Tuesday, March 30, 2010

“The Community Faces Pain and Joy” Sunday School Lesson

International Sunday School Lesson
For Week Ending April 4, 2010

Purpose: To celebrate together the victory of faith over fear, of life over death

Scripture Text: John 16:16-24; John 20:11-16 (NRSV)

John 16:16-24
(16) ‘A little while, and you will no longer see me, and again a little while, and you will see me.’ (17)Then some of his disciples said to one another, ‘What does he mean by saying to us, “A little while, and you will no longer see me, and again a little while, and you will see me”; and “Because I am going to the Father”?’ (18)They said, ‘What does he mean by this “a little while”? We do not know what he is talking about.’(19)Jesus knew that they wanted to ask him, so he said to them, ‘Are you discussing among yourselves what I meant when I said, “A little while, and you will no longer see me, and again a little while, and you will see me”? (20)Very truly, I tell you, you will weep and mourn, but the world will rejoice; you will have pain, but your pain will turn into joy. (21)When a woman is in labour, she has pain, because her hour has come. But when her child is born, she no longer remembers the anguish because of the joy of having brought a human being into the world. (22)So you have pain now; but I will see you again, and your hearts will rejoice, and no one will take your joy from you. (23)On that day you will ask nothing of me. Very truly, I tell you, if you ask anything of the Father in my name, he will give it to you. (24)Until now you have not asked for anything in my name. Ask and you will receive, so that your joy may be complete.

John 20:11-16
(11) But Mary stood weeping outside the tomb. As she wept, she bent over to look into the tomb; (12)and she saw two angels in white, sitting where the body of Jesus had been lying, one at the head and the other at the feet. (13)They said to her, ‘Woman, why are you weeping?’ She said to them, ‘They have taken away my Lord, and I do not know where they have laid him.’ (14)When she had said this, she turned round and saw Jesus standing there, but she did not know that it was Jesus.(15)Jesus said to her, ‘Woman, why are you weeping? For whom are you looking?’ Supposing him to be the gardener, she said to him, ‘Sir, if you have carried him away, tell me where you have laid him, and I will take him away.’ (16)Jesus said to her, ‘Mary!’ She turned and said to him in Hebrew, ‘Rabbouni!’ (which means Teacher).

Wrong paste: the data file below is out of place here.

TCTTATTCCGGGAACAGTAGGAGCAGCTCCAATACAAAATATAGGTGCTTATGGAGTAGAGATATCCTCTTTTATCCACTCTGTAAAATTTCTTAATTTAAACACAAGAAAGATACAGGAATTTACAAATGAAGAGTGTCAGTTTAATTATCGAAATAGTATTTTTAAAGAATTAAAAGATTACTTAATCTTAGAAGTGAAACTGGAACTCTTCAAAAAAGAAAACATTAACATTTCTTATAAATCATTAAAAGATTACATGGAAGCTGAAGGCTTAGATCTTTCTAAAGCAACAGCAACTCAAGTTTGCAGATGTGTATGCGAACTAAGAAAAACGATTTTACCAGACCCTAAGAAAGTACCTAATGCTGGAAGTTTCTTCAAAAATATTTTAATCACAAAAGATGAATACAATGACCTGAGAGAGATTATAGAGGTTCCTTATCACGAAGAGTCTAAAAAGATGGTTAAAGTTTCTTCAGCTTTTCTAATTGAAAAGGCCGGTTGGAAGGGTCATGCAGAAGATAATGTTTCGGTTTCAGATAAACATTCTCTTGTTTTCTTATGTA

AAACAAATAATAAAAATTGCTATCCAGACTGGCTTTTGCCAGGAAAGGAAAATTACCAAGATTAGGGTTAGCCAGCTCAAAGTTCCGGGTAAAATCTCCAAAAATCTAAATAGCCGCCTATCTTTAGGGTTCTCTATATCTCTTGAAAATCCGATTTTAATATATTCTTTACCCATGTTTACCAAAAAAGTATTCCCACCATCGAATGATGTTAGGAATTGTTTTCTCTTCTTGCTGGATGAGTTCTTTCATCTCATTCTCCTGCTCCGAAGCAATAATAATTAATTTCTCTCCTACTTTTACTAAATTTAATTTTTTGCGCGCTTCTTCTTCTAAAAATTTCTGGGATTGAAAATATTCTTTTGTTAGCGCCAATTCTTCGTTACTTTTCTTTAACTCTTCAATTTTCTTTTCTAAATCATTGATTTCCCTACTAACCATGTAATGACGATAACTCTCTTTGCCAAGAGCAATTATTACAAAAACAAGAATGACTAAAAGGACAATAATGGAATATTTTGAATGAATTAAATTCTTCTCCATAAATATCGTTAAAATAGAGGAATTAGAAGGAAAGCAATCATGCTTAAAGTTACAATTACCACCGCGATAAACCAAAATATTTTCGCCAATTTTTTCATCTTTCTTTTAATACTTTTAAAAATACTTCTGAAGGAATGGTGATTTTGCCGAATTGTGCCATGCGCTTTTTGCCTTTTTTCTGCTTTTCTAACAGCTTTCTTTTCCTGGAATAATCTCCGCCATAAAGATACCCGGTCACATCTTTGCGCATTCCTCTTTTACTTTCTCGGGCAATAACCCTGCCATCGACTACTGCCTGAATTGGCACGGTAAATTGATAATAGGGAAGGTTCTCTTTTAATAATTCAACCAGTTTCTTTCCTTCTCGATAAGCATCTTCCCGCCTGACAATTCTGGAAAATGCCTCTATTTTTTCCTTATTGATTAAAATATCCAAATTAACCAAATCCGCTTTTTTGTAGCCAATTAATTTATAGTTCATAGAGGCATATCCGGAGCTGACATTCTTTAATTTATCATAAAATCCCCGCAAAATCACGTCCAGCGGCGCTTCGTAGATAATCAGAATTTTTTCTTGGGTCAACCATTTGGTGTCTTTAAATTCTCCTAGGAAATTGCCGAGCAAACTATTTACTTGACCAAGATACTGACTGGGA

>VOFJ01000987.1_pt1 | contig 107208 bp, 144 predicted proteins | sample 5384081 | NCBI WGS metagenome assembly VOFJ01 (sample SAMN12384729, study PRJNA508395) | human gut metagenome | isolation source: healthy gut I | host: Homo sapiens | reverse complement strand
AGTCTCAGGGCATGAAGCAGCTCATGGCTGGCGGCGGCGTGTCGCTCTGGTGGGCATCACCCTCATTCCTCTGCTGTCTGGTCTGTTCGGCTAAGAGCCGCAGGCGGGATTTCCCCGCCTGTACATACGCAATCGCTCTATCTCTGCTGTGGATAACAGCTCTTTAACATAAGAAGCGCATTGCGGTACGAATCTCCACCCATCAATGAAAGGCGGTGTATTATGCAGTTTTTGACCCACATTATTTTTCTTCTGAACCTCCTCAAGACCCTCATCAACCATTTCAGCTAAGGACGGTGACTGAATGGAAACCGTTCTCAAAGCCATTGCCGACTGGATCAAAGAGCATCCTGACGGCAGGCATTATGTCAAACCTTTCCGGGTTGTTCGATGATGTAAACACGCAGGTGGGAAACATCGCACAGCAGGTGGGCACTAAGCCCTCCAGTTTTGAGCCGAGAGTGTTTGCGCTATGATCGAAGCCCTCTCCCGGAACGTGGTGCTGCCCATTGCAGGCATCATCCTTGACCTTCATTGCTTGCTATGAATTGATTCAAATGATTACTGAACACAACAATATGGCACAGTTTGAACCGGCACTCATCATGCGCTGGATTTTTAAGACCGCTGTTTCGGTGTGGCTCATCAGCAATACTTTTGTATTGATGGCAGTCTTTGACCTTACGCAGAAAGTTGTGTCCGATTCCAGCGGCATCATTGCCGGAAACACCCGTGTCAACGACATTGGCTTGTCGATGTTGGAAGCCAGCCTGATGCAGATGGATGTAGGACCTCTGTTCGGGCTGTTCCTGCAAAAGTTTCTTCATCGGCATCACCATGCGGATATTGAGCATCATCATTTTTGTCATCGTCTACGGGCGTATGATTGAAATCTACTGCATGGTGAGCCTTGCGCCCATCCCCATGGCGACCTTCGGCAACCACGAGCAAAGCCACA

My Thoughts by Burgess Walter

Our study for this quarter continues our emphasis on community, but we move from the Old Testament to the New Testament. We will focus for the next few weeks on the teachings of Jesus within the community.

This lesson comes from the Gospel of John, and it presents a unique emphasis when compared to the Synoptic Gospels of Matthew, Mark, and Luke. The Synoptic Gospels tell us much about Jesus’ life and ministry while on earth, and all three relate very similar stories. John on the other hand offers a different perspective, an eternal Jesus that was from the beginning the “Uncaused Cause of Everything.” As John puts it (1:1-3) “In the beginning was the Word, and the Word was with God, and the Word was God. He was in the beginning with God. All things came into being through him, and without him not one thing came into being.” 

There are a few other differences. While the Synoptic Gospels tell of Jesus teaching through parables, John does not record one parable. John's report of what happened in the Garden of Gethsemane is also recorded from a different perspective. John says, (John 12:27-28) “Now my soul is troubled. And what should I say—“Father, save me from this hour”? No, it is for this reason that I have come to this hour. Father, glorify your name.’ Then a voice came from heaven, ‘I have glorified it, and I will glorify it again.” John is also the only Gospel writer to record the foot washing after the Passover Meal, and does not record the Lord's Supper or Communion that is found in the Synoptic Gospels.

In our text we get a sense of how confused the disciples and others were about the mission of Jesus, they never understood He came to die. And John records a passage at the “last supper” that highlights that in John 13:36; Jesus answered, ‘It is the one to whom I give this piece of bread when I have dipped it in the dish.’ So when he had dipped the piece of bread, he gave it to Judas son of Simon Iscariot. An act that showed honor and trust, it comes off as Judas is doing God's will rather that betraying him. An act that again left the Disciples confused. Jesus then uses the example of childbirth to try and teach the disciples about what was going to happen, there would be great pain followed by an even greater joy.

We should not lose sight of verses 23-24, if we ask, we will receive and now we can ask in His name. Don't you think Jesus has more influence than us, when we ask?

The last part of our text from John 20:11-16 points out the very problem almost everyone had with Jesus, from the Samaritan women at the well to Mary Magdalene in the garden. They did not recognize Jesus for who he was, a few days before a crowd saw him as a liberator, or a new king, but they did not see him as a savior.

Do you ever fail to recognize Jesus in your life? When you compare the agony of the cross and the joy of the resurrection, how does it make you feel?

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